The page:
the special table that is part of the fluoroscopy system.
In the cath lab there is a team
of medical personnel, there to assist the cardiologist
and to make sure the patient is
comfortable. During the procedure, which is a kind of "photo
session", the patient remains awake and conscious, in
order to respond to various instructions from the cardiologist
("take a deep breath", "hold your breath", "cough",
etc.). A nurse is available to administer light sedation
and pain relief intravenously, as needed, so the patient
should communicate his or her needs to the nurse. Should
the patient experience discomfort or anxiety, he or she can
let the medical staff know.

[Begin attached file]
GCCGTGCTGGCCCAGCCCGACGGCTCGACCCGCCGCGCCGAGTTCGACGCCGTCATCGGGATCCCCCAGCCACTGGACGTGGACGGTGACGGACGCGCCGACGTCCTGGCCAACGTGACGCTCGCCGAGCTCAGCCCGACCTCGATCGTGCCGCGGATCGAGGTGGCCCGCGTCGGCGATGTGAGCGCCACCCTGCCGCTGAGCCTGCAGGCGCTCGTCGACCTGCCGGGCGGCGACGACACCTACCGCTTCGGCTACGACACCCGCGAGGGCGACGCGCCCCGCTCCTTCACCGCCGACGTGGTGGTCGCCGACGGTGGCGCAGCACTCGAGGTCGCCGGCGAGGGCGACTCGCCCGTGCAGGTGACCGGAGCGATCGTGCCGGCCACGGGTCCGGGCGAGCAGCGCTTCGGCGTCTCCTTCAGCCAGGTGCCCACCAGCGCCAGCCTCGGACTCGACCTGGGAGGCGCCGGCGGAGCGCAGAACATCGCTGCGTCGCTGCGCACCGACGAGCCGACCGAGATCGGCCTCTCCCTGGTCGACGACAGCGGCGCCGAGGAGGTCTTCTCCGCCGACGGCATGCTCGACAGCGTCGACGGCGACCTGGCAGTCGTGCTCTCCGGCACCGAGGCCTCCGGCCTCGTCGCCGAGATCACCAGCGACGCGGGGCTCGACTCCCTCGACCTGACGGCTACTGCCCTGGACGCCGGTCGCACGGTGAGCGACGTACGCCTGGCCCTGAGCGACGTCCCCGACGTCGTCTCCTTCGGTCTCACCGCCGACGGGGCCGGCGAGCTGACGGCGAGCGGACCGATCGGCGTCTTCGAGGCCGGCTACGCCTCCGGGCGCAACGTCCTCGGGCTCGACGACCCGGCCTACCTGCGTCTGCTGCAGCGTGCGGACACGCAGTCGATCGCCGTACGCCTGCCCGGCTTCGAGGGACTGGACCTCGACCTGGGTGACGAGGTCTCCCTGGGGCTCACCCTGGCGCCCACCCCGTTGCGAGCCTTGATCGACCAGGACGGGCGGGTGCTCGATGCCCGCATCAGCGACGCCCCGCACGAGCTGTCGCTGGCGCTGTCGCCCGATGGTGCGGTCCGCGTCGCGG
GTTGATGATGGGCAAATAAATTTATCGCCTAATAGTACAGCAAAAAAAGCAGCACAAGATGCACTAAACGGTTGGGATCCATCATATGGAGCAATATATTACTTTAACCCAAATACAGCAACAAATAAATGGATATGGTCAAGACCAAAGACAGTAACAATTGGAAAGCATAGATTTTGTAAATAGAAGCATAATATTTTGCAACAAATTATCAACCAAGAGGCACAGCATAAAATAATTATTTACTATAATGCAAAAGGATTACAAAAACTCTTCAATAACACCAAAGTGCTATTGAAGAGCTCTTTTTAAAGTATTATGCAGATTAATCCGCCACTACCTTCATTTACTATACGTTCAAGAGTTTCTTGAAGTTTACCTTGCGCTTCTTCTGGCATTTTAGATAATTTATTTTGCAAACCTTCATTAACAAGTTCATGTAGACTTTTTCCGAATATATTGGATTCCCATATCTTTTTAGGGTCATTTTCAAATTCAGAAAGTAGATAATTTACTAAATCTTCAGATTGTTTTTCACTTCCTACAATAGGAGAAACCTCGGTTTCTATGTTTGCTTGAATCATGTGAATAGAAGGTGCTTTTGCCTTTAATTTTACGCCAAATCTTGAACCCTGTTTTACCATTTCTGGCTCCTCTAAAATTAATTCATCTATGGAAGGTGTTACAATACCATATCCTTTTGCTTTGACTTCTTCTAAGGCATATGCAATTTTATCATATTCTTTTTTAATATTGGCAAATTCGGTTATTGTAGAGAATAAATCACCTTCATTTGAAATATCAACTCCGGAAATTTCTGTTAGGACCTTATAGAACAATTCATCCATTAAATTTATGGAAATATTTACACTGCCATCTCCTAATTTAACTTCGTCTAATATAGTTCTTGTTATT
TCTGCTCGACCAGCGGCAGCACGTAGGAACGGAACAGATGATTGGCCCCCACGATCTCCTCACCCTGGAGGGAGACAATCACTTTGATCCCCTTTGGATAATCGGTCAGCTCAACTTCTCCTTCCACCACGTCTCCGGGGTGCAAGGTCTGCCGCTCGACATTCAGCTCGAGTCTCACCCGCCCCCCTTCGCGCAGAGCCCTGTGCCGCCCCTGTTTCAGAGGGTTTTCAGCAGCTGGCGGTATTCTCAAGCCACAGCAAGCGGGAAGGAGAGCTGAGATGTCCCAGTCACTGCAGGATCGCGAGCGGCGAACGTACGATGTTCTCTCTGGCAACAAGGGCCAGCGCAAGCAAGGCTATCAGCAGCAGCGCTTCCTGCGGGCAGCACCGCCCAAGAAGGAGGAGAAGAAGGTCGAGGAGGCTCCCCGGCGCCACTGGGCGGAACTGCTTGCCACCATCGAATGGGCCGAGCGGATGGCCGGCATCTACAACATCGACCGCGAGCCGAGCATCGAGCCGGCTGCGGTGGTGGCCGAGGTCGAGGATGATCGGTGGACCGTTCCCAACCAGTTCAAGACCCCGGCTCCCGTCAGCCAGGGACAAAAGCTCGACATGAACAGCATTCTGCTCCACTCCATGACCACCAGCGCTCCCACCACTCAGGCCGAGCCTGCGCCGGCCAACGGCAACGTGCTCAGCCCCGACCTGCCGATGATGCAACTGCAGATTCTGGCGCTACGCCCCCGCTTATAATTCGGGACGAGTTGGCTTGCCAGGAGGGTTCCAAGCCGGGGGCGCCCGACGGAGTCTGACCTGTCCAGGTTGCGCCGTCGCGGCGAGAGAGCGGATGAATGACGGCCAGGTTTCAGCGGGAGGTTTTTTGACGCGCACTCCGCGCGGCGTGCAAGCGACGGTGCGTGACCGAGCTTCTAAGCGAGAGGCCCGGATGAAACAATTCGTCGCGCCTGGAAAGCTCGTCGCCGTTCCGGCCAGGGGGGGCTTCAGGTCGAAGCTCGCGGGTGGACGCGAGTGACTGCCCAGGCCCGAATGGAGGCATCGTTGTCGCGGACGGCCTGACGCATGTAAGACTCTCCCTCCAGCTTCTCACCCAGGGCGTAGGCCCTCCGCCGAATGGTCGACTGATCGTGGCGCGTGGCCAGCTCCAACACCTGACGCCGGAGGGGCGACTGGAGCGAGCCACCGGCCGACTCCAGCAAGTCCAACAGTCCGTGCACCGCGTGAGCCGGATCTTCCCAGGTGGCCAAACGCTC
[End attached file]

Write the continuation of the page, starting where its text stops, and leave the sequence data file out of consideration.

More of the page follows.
A sterile drape is placed over the patient and electrodes
to measure heart rhythms are placed on the patients chest.
The patient will also be put on an intravenous line (IV)
which involves a small needle stick in the arm. The IV
is used to administer various medications that may be required
during the procedure.
A local anesthetic is injected into
the patient's groin, arm or
the area is numbed, the introducer needle puncture is
made. The cardiologist threads a very thin soft-tipped guide
wire and catheter through the entry site and, while watching
on the fluoroscopic video screen, follows the main artery
in the body, called the aorta, up and around into the
of the left, or right coronary artery. The patient may
feel some discomfort when the needle is first inserted,
but should not feel anything during the wire/catheter placement.
Through the hollow catheter, the cardiologist
injects a small amount of dye, called contrast, which, when
viewed in motion under X-rays, reveals any obstructions or